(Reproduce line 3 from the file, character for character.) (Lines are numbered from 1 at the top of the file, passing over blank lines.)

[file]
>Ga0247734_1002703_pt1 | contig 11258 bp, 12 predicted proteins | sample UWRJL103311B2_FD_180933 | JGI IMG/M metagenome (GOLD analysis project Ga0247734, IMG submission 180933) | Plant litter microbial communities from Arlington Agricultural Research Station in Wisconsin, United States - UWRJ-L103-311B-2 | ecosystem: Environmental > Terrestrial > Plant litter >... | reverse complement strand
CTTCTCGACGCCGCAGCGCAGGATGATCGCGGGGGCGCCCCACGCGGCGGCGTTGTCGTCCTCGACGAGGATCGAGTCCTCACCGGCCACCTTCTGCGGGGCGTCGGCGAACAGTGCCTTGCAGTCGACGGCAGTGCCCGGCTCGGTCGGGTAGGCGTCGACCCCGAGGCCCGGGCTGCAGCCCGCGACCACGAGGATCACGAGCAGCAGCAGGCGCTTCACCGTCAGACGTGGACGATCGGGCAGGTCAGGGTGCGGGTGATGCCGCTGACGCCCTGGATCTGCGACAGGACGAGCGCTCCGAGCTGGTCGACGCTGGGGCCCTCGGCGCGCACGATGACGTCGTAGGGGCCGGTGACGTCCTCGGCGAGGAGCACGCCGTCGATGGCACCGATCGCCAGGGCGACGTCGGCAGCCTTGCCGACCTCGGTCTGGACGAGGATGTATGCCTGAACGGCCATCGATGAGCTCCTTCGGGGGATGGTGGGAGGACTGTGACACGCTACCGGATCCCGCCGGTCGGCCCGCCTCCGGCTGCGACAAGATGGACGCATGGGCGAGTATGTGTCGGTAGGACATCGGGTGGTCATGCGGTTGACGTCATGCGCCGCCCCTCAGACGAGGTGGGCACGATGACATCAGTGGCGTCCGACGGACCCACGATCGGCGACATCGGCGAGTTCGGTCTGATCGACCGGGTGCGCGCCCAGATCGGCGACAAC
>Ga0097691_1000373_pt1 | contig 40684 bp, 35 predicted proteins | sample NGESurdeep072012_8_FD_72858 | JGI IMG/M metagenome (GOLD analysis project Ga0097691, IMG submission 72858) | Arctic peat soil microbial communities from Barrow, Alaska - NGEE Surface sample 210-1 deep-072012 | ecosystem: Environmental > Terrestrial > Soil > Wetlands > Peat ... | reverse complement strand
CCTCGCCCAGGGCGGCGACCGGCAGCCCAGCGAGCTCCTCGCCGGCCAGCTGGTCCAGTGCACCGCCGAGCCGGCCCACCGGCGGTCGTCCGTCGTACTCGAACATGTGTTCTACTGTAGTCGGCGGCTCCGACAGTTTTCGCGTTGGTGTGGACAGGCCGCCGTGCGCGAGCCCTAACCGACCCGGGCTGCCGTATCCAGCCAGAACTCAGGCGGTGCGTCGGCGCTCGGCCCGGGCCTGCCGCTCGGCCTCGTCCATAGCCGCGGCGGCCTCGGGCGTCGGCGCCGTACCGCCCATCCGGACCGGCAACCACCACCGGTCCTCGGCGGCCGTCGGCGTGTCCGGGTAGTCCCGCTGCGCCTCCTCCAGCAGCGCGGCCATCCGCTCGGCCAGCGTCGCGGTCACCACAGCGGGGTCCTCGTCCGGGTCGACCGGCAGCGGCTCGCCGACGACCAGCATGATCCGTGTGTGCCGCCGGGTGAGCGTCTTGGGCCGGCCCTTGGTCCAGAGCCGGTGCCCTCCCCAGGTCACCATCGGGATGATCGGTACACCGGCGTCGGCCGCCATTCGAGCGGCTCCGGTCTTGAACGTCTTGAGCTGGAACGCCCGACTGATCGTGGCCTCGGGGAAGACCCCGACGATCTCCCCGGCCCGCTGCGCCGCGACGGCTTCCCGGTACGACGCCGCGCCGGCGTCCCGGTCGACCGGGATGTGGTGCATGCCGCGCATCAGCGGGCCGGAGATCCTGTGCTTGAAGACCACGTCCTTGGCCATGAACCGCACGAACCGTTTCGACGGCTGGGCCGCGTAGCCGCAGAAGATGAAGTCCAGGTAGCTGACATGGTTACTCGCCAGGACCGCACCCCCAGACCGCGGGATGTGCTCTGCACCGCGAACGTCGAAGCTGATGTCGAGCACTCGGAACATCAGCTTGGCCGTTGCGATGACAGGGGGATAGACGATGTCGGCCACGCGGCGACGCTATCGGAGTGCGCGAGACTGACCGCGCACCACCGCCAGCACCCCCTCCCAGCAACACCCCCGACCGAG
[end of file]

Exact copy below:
>Ga0097691_1000373_pt1 | contig 40684 bp, 35 predicted proteins | sample NGESurdeep072012_8_FD_72858 | JGI IMG/M metagenome (GOLD analysis project Ga0097691, IMG submission 72858) | Arctic peat soil microbial communities from Barrow, Alaska - NGEE Surface sample 210-1 deep-072012 | ecosystem: Environmental > Terrestrial > Soil > Wetlands > Peat ... | reverse complement strand